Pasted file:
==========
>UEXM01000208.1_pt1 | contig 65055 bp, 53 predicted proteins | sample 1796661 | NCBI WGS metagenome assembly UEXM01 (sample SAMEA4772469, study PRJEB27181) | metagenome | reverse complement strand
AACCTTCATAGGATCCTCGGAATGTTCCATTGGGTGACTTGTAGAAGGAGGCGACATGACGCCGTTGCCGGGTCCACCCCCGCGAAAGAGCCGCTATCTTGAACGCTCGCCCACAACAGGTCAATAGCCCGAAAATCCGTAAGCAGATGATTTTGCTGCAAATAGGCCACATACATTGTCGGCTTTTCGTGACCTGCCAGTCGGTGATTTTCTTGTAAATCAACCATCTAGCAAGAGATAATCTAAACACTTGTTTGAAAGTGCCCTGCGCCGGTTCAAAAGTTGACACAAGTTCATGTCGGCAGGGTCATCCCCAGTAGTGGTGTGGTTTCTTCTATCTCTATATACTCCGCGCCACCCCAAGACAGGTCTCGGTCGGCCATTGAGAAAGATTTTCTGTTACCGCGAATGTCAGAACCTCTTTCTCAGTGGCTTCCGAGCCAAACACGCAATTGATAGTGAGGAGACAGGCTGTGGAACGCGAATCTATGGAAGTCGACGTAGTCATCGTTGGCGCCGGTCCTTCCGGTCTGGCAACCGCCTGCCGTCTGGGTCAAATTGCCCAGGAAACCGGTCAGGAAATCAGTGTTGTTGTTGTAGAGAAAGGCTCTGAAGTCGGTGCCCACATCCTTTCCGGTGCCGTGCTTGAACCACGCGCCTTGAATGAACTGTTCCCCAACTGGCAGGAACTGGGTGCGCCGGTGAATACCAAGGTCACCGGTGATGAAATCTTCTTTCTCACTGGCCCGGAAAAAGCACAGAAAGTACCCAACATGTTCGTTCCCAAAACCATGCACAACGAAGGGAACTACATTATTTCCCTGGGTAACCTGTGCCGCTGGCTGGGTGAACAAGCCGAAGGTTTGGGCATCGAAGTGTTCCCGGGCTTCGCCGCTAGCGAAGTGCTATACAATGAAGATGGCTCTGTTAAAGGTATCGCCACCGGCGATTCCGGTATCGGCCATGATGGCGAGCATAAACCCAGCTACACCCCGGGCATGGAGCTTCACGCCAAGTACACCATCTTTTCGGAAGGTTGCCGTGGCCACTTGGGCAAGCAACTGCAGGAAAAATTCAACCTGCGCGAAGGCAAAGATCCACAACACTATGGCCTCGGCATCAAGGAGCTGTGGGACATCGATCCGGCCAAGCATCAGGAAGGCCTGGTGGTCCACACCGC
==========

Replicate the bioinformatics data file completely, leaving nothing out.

>UEXM01000208.1_pt1 | contig 65055 bp, 53 predicted proteins | sample 1796661 | NCBI WGS metagenome assembly UEXM01 (sample SAMEA4772469, study PRJEB27181) | metagenome | reverse complement strand
AACCTTCATAGGATCCTCGGAATGTTCCATTGGGTGACTTGTAGAAGGAGGCGACATGACGCCGTTGCCGGGTCCACCCCCGCGAAAGAGCCGCTATCTTGAACGCTCGCCCACAACAGGTCAATAGCCCGAAAATCCGTAAGCAGATGATTTTGCTGCAAATAGGCCACATACATTGTCGGCTTTTCGTGACCTGCCAGTCGGTGATTTTCTTGTAAATCAACCATCTAGCAAGAGATAATCTAAACACTTGTTTGAAAGTGCCCTGCGCCGGTTCAAAAGTTGACACAAGTTCATGTCGGCAGGGTCATCCCCAGTAGTGGTGTGGTTTCTTCTATCTCTATATACTCCGCGCCACCCCAAGACAGGTCTCGGTCGGCCATTGAGAAAGATTTTCTGTTACCGCGAATGTCAGAACCTCTTTCTCAGTGGCTTCCGAGCCAAACACGCAATTGATAGTGAGGAGACAGGCTGTGGAACGCGAATCTATGGAAGTCGACGTAGTCATCGTTGGCGCCGGTCCTTCCGGTCTGGCAACCGCCTGCCGTCTGGGTCAAATTGCCCAGGAAACCGGTCAGGAAATCAGTGTTGTTGTTGTAGAGAAAGGCTCTGAAGTCGGTGCCCACATCCTTTCCGGTGCCGTGCTTGAACCACGCGCCTTGAATGAACTGTTCCCCAACTGGCAGGAACTGGGTGCGCCGGTGAATACCAAGGTCACCGGTGATGAAATCTTCTTTCTCACTGGCCCGGAAAAAGCACAGAAAGTACCCAACATGTTCGTTCCCAAAACCATGCACAACGAAGGGAACTACATTATTTCCCTGGGTAACCTGTGCCGCTGGCTGGGTGAACAAGCCGAAGGTTTGGGCATCGAAGTGTTCCCGGGCTTCGCCGCTAGCGAAGTGCTATACAATGAAGATGGCTCTGTTAAAGGTATCGCCACCGGCGATTCCGGTATCGGCCATGATGGCGAGCATAAACCCAGCTACACCCCGGGCATGGAGCTTCACGCCAAGTACACCATCTTTTCGGAAGGTTGCCGTGGCCACTTGGGCAAGCAACTGCAGGAAAAATTCAACCTGCGCGAAGGCAAAGATCCACAACACTATGGCCTCGGCATCAAGGAGCTGTGGGACATCGATCCGGCCAAGCATCAGGAAGGCCTGGTGGTCCACACCGC